October 2, 2006 By Alison Lake
Now, WFU is testing a new technology link, and this time, the device of choice is a smart phone PDA running PocketPC. In the first phase of a pilot, during the 2005-2006 school year, the phones were distributed to 100 students. In the pilot's second phase, as many as 500 students, faculty and staff in 2006 will receive phones.
The 2005-2006 "Mobile University" pilot programs -- or "MobileU" -- looked to test the phone's potential benefit for students' academic and social lives, and determine the range of integration for an individual communication device with campus services.
"We learned that the students liked the ThinkPad applications in class, but they did note that carrying two different technological devices to the classroom, including the cell phone, was inconvenient," said Nancy Crouch, WFU's assistant CIO. "We are a ThinkPad university and don't intend to replace it. But it's not as mobile as one might think, and there are some disadvantages to using it in a classroom, such as wait time for booting it up and its larger size."
As a result, the school's information services department looked for more mobile solutions, while considering a related problem -- a significant decline in the use of dormitory landline phones to make local and long distance calls.
"Even though we provide phone jacks, they use those and their voicemail in their rooms less and less," said Crouch, adding that communicating directly with students was also a concern. "Professors were having to call long distance cell phone numbers, so this narrowed communication down to e-mail or nothing, or face-to-face or nothing. Those problems all together presented a case for a pocket PC/cell phone device, which drove us to work with a cellular company."
In the pilot's first phase, students had the option between using Siemens' SX66 with a plan from Cingular and the Audiovox PPC-6600 with a plan from Sprint. In addition to working as phones and PDAs, the devices are equipped Microsoft Word, Excel and Outlook Express.
Another key need met by the PDA is parental communication, said Chris Hill, vice president of government solutions at Cingular Wireless.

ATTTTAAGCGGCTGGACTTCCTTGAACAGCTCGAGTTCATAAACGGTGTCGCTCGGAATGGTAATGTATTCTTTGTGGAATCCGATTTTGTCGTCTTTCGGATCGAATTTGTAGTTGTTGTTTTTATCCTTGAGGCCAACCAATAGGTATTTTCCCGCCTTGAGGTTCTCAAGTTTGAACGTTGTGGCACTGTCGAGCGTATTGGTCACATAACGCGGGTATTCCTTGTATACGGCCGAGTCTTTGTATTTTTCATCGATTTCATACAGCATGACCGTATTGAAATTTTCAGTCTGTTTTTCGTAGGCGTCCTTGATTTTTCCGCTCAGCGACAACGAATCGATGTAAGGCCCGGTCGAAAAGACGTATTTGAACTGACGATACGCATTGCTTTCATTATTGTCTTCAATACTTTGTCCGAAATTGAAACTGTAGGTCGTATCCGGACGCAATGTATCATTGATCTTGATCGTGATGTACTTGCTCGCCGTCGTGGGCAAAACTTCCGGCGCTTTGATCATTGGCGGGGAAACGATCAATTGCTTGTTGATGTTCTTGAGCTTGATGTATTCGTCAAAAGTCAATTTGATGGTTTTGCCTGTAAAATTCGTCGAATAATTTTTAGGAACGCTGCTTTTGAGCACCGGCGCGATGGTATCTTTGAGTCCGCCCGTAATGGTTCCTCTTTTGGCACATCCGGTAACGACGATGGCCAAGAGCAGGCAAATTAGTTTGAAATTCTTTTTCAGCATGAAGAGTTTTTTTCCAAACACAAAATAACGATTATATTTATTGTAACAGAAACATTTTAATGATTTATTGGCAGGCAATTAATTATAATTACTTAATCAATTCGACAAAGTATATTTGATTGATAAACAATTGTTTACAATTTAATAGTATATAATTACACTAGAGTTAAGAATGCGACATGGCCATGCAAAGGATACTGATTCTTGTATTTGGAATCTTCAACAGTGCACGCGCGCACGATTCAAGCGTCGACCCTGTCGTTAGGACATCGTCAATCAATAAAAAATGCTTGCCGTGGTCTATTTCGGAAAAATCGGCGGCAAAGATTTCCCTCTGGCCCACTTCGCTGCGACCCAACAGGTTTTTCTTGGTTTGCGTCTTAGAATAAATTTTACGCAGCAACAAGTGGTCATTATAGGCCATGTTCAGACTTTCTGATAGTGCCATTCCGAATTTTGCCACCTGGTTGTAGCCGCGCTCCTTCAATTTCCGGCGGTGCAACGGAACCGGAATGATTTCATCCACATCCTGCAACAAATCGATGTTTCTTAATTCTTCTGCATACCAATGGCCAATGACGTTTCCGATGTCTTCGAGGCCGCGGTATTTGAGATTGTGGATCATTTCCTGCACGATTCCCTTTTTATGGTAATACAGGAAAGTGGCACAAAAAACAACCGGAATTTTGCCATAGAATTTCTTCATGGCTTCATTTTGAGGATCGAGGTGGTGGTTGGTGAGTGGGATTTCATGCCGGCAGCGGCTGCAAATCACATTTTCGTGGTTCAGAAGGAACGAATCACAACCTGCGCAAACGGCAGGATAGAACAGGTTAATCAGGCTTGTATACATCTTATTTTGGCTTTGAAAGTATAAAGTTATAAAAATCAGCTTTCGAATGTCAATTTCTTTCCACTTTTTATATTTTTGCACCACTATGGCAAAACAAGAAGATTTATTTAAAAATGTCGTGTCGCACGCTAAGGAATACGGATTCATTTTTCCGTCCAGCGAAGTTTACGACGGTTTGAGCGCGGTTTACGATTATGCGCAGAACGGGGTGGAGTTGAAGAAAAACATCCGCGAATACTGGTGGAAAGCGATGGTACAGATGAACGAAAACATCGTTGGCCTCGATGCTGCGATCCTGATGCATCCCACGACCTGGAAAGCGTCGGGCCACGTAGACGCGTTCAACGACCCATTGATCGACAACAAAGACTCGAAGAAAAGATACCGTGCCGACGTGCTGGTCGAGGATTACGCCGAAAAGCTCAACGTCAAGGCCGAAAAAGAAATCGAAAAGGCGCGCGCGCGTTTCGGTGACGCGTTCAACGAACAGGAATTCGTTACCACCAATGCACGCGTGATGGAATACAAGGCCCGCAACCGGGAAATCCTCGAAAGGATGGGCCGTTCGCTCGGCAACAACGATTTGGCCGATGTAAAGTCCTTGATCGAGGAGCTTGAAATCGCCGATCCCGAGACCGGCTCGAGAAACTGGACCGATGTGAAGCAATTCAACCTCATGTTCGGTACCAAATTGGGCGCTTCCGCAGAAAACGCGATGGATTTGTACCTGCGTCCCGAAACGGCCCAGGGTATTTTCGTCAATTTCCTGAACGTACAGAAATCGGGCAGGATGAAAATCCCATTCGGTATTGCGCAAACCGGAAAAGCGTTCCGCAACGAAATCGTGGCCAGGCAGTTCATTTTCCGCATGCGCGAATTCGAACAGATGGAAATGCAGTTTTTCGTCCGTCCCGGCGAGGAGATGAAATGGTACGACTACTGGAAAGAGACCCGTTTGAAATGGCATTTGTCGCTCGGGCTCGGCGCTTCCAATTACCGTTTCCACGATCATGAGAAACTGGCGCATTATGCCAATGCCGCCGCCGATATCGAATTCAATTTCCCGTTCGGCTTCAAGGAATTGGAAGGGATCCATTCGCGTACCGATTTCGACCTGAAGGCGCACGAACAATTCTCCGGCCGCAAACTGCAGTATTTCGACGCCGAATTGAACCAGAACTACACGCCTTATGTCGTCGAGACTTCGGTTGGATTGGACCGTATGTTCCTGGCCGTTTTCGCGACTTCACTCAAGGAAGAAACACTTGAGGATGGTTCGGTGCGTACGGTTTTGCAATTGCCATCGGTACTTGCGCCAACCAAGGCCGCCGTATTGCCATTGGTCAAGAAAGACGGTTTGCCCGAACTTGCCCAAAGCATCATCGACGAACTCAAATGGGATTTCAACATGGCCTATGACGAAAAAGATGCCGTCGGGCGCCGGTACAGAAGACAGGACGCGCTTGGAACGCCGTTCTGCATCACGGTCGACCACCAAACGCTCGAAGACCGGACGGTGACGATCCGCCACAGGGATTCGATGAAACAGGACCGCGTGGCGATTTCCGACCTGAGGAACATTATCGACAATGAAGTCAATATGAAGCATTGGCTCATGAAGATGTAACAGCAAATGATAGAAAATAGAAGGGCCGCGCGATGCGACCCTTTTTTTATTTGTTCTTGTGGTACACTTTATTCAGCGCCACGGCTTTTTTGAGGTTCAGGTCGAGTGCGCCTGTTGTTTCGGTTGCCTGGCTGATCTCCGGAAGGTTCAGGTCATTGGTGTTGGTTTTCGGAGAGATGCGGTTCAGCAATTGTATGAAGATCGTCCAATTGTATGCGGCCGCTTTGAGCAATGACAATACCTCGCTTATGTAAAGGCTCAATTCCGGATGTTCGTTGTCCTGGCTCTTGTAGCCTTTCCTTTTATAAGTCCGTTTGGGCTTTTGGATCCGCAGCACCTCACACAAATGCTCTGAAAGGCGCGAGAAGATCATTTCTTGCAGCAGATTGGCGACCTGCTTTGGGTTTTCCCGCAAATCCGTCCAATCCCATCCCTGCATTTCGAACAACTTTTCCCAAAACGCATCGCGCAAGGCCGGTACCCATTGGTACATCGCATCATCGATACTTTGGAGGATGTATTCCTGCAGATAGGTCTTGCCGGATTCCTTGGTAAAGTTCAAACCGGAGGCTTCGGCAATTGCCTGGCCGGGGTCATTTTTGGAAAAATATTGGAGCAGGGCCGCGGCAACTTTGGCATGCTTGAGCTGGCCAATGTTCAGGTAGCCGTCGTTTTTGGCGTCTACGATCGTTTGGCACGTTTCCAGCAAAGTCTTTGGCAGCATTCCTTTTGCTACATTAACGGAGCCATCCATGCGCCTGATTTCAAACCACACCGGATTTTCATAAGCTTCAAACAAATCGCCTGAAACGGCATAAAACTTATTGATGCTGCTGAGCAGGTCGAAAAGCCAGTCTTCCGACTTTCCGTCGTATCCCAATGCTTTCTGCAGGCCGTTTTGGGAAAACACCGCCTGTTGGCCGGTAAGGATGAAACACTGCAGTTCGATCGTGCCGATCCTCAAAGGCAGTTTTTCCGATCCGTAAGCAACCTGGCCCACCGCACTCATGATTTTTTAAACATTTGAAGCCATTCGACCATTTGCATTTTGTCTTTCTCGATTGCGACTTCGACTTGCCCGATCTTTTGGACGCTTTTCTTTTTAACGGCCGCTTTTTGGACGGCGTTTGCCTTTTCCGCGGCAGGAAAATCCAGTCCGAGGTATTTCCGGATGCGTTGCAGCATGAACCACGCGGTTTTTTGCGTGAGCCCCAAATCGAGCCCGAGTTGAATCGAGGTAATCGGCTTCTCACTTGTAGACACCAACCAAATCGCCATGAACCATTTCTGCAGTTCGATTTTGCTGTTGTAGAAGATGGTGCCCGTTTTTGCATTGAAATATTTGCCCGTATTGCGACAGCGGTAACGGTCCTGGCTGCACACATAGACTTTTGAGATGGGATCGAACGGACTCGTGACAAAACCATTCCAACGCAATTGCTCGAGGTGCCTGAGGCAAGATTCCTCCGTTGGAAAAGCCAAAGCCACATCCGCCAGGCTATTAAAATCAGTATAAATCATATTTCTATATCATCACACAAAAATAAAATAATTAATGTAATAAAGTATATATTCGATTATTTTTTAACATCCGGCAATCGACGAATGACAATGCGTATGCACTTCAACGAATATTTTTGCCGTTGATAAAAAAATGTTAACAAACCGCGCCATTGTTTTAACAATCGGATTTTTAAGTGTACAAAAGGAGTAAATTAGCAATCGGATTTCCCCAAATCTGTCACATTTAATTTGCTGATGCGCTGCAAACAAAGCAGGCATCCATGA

"Parents want to understand what is going on and stay in contact with their children," Hill said. "The PDAs can facilitate emergency notifications and even location-based services in conjunction with university police."
Of the 100 student volunteers, some opted to purchase the device, and an entire freshman-level chemistry class and its professor received the device for free with the expectation of full integration in the curriculum.
This school year, all WFU students can purchase a device, a corresponding plan, and the upgraded Cingular 8125, which includes a camcorder/camera, a QWERTY keyboard, Windows Media Player, slide-out keyboard and MP3 capability.
Testing Wireless Use
Kariithi Kilemi graduated from WFU in May 2006 with a major in information systems. He participated in the pilot program by opting into the Cingular plan and device, and found the device's mobility and 24/7 access most useful.
"You can download your school schedule from the school portal so it could be saved on your Outlook calendar. I used it mostly for organization and in-class research because at times, it's tedious to carry your laptop everywhere," said Kilemi. "I could also download files from my laptop to the PDA. It just increases the mobility a student has in terms of being able to access information."
He said convenience was the most attractive part of using the PDA, because having the PDA was similar to carrying around a laptop everywhere but a whole lot easier.
"As we are moving into an increasingly mobile environment, this gives a
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